The airdrop of weapons by the U.S. to benefit the Kurdish fighters, and the hundreds of airstrikes since the U.S.-led coalition began bombing militant positions has helped the YPG enormously in its existential battle. Leading the Kurds to insist that a corner has been turned in the conflict; the jihadist advance has been halted, and they're being turned back. The fighting has "entered a new phase", according to to senior commander Jamil Marzurka.
Only small pockets of ISIS jihadis remain, according to a YPG fighter. "They are scattered so as to give us the impression that there are a lot of them, but there are not", said Pozul. Caution, however, remains the order of the day in their movements since snipers with the Islamic State remain within the ruins and it's well known they have booby-trapped buildings as they leave.
Zardash Kobani, 26, a YPG unit commander, admitted that he and his fighters have little ammunition and even less sleep, but there is satisfaction in knowing the jihadis are looking for an escape from their position in Kobane. It is his feeling that a final battle for the town is on the near horizon. "But Islamic State knows that escaping from Kobane will spell their downfall."
"When you provide a condom, what do you expect him to do? How do you expect the man to interpret it? You went willingly up to the [hotel] room with him You were not forced. You end up sitting on the bed and providing him with a condom. What is the message?" "I've always seen him to be a bon vivant, a very nice guy. I've never had any trouble with him at all." "I don't know what was going through the woman's mind, or emotions, but there is my difficulty in believing Massimo [Pacetti, Member of Parliament] would use force. That I would have a lot of trouble believing." "I'm not blaming anybody. From what we know, she didn't even want this to be brought out. It's a huge mess, a very very emotional thing. I can just imagine what she's going through right now." "I do not envy my leader's [Justin Trudeau, leader, Liberal Party of Canada] position at all. It must be an incredibly difficult situation to go through with one of your MPs. I do believe he will feel morally obliged to give due consideration to whatever report comes out." "I'm not excusing Massimo here. I don't approve of infidelity -- clearly not. But, again, that's not for me to judge. He's never been anything but a gentleman with me." "I would say that quite a few, both sexes, would probably be guilty as charged [of sexual misconduct]." Alexandra Mendes, former Liberal Member of Parliament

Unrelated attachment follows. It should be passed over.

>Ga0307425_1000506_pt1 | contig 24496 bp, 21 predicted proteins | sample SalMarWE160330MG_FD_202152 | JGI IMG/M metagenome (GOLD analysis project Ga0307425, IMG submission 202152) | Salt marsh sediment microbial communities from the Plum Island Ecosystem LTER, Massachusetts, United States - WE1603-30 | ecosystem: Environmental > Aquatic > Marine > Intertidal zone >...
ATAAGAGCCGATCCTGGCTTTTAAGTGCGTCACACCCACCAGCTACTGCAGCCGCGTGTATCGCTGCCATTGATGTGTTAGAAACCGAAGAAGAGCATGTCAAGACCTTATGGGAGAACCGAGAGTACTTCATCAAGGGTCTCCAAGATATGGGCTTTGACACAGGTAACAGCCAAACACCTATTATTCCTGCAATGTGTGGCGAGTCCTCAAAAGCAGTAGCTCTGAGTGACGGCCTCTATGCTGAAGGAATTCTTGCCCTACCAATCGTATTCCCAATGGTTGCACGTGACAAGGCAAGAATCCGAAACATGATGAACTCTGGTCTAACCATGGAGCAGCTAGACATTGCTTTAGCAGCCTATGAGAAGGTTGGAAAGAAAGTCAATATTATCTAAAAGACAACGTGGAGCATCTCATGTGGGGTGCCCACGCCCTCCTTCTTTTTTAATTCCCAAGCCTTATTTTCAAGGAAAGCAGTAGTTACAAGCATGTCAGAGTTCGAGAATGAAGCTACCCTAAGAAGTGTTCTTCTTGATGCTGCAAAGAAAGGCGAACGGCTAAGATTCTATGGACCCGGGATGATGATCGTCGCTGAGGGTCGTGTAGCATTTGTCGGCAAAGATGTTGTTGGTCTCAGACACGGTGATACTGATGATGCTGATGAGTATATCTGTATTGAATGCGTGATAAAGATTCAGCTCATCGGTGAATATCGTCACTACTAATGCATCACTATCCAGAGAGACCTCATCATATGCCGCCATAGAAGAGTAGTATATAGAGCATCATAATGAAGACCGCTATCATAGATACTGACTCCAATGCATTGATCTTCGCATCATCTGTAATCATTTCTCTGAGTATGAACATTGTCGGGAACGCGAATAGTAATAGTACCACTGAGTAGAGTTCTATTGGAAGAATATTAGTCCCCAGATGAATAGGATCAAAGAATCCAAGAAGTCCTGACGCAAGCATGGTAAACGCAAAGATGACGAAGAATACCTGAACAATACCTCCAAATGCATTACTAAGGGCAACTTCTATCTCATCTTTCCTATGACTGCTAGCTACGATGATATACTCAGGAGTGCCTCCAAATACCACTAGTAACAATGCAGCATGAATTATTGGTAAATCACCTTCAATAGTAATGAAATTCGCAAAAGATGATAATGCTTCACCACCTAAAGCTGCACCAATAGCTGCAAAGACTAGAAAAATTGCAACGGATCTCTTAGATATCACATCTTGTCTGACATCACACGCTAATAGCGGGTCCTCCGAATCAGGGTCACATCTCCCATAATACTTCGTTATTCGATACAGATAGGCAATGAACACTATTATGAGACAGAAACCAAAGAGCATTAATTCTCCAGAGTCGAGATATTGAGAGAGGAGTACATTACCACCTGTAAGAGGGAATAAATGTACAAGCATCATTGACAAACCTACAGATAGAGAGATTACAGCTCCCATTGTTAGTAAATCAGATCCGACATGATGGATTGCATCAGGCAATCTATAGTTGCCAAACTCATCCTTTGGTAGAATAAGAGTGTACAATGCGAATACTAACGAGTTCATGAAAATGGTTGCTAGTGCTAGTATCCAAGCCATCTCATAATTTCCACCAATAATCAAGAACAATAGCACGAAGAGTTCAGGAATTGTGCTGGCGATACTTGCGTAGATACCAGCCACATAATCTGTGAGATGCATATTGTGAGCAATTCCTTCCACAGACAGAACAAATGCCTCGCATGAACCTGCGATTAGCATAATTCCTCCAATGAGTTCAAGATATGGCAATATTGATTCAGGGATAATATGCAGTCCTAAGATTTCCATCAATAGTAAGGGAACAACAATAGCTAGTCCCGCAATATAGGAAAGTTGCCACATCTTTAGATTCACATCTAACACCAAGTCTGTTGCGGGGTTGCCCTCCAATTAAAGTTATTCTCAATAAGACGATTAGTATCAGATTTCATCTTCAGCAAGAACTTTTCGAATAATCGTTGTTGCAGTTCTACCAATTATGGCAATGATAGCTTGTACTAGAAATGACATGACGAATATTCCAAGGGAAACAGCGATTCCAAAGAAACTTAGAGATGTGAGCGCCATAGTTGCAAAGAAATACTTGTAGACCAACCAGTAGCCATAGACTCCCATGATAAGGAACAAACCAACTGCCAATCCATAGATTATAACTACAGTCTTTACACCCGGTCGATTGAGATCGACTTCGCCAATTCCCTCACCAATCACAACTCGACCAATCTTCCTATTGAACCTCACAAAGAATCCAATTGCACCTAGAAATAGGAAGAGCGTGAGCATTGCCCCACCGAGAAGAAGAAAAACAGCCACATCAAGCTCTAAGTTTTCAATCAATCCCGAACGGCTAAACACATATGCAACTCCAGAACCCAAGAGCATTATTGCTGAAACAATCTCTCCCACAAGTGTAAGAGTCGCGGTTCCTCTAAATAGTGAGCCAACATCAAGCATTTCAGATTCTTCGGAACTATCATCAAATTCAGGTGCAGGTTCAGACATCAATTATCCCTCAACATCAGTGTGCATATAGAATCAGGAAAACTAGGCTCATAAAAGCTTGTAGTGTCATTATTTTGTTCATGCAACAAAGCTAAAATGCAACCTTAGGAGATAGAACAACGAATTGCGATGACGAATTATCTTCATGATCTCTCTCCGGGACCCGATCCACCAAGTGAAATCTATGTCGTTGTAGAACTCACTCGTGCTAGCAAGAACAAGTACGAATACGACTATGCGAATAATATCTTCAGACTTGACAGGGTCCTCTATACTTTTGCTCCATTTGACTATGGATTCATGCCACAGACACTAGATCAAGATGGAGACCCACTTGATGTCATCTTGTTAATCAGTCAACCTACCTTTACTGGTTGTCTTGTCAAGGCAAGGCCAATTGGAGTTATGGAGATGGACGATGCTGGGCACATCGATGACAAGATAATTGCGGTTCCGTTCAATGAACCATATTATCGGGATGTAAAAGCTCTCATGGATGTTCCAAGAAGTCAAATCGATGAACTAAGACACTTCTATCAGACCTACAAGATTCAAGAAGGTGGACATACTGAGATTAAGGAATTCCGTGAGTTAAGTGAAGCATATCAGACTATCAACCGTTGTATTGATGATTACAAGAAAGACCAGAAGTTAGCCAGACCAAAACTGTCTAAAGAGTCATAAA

It seems abundantly clear that both Liberal Members of Parliament Massimo Pacetti and Scott Andrews, accused of unwanted sexual advances by unnamed New Democratic Members of Parliament are guilty of stupidity and allowing their libidos to control their intelligent sense of propriety, unchecked by the thought that harassing female MPs might come back to bite them at some time in the future.